Ben Cook says Aon’s warning of hardening rates will add pressure to aviation cover.

The collapse of the XL Leisure Group will cost insurers £42m, some of which will be clawed back through an expected hike in aviation insurance premiums. The Civil Aviation Authority’s compensation scheme will be able to claim money from insurers that guaranteed a £42m XL bond the company was obliged to put up in order to renew its Air Travel Organisers Licence.

Aon says that although airlines’ lead hull and liability premiums reduced by 1% in August, it now will be difficult to get any cheaper deals.

Instead it warns that airlines that reduce the size of their fleet may not necessarily see a corresponding reduction in their insurance premium as underwriters are increasingly attempting to impose “minimum premium agreements” to guarantee a certain level of income, regardless of the size of the fleet or estimates of passenger numbers.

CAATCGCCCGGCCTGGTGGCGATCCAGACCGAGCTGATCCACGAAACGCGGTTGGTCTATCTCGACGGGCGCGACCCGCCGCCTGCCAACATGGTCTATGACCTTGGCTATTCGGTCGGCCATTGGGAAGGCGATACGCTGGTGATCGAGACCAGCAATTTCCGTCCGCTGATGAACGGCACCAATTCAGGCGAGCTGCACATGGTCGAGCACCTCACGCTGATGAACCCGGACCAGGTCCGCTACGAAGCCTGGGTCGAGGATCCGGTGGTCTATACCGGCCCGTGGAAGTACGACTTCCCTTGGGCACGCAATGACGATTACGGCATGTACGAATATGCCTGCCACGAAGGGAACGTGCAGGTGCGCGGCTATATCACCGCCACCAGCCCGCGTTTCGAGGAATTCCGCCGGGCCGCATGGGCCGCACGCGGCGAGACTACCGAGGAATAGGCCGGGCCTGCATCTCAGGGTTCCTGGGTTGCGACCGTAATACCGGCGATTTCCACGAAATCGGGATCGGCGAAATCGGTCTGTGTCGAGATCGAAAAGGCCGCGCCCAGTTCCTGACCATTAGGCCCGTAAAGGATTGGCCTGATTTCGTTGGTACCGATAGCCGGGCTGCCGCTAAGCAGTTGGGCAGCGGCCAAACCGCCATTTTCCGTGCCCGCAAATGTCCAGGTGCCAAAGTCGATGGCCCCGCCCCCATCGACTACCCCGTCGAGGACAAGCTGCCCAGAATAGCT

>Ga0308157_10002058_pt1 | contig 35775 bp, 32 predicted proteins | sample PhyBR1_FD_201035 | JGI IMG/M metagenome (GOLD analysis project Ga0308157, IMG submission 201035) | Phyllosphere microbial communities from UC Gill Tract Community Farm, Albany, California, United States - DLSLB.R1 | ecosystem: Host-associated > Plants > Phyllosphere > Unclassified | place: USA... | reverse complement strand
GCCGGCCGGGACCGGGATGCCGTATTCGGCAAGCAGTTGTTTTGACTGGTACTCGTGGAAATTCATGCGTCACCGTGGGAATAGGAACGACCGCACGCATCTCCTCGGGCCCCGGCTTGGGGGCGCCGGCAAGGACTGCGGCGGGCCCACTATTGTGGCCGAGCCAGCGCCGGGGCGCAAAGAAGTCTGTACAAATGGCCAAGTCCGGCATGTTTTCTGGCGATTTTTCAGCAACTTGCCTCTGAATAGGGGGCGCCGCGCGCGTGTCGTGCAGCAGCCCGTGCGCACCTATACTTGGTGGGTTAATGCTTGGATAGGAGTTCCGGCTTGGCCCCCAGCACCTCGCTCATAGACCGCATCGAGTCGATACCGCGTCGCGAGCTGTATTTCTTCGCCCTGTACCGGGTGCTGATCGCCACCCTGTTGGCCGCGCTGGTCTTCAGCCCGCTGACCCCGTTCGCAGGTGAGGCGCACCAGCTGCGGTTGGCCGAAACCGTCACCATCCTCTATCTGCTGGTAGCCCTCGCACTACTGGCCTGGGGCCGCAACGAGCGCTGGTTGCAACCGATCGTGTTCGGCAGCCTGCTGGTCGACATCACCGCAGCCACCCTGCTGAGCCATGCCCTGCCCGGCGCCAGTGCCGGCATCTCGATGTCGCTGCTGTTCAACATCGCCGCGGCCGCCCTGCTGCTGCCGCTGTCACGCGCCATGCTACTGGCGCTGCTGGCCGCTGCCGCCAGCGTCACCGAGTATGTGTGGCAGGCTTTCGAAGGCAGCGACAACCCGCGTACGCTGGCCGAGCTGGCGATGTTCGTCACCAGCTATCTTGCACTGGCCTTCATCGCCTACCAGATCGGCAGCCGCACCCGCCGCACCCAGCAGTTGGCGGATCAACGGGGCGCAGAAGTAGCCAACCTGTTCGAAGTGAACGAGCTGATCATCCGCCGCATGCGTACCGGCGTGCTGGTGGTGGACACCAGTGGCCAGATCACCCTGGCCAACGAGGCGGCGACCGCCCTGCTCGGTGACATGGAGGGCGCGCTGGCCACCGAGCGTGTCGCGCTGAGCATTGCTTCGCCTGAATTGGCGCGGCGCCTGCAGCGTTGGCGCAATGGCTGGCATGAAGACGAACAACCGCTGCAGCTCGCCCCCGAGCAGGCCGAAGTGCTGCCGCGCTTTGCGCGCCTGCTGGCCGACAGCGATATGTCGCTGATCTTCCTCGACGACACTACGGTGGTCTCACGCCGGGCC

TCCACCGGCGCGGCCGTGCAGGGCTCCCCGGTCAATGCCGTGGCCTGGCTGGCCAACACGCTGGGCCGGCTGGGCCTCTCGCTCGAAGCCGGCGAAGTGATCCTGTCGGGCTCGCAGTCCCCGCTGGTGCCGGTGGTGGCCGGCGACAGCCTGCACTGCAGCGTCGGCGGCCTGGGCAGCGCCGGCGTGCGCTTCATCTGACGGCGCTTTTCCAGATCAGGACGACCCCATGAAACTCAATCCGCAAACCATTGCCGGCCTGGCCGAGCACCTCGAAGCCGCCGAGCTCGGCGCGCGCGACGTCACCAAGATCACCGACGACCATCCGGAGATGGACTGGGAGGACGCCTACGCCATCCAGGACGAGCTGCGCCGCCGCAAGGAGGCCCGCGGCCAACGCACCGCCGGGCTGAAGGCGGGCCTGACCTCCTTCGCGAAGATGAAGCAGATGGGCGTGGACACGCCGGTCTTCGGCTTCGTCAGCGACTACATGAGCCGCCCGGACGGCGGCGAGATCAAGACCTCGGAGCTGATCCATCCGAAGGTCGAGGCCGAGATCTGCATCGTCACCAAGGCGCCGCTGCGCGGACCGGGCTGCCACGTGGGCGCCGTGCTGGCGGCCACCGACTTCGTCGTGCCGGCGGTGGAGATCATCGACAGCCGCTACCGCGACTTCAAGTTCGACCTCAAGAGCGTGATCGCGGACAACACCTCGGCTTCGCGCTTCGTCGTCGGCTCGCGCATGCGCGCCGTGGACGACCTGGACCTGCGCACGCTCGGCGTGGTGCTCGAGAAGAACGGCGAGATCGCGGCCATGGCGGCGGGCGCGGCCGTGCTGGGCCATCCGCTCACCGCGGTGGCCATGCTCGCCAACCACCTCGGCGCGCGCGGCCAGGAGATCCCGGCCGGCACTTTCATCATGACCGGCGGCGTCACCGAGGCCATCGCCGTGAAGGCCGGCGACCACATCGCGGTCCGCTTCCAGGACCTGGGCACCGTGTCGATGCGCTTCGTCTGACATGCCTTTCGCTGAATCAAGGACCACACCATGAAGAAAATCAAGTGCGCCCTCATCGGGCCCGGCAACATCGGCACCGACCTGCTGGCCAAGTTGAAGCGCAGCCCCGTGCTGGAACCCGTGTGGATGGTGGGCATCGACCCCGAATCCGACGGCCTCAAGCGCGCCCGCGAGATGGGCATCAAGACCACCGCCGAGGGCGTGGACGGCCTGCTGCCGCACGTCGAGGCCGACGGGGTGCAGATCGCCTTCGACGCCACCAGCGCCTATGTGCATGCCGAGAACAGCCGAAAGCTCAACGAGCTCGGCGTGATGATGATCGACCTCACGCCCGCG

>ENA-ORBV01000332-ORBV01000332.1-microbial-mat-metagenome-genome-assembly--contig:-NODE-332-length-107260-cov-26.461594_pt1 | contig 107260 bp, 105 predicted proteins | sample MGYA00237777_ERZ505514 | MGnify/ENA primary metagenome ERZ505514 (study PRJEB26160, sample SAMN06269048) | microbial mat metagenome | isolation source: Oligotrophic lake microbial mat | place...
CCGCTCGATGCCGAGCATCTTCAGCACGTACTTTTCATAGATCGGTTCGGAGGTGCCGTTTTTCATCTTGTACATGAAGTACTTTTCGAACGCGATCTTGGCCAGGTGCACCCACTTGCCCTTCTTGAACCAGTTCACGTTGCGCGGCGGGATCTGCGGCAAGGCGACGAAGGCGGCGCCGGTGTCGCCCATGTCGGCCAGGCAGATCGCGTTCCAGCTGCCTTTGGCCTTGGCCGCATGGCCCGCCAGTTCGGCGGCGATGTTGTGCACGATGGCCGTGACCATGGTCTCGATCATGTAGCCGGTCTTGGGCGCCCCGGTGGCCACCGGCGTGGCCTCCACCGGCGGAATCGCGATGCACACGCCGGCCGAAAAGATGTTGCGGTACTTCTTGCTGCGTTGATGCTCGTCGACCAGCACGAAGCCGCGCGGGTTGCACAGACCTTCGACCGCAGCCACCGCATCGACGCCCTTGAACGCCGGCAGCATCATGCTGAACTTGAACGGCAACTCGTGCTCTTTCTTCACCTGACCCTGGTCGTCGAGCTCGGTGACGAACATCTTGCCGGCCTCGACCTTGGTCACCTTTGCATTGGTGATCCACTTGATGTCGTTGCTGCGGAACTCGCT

However, Aon figures reveal that, despite the collapse of XL and a number of other airlines this year, only $20m, or 1.35%, of the total amount of lead hull and liability premium has been lost.

Ben Cook is a freelance journalist.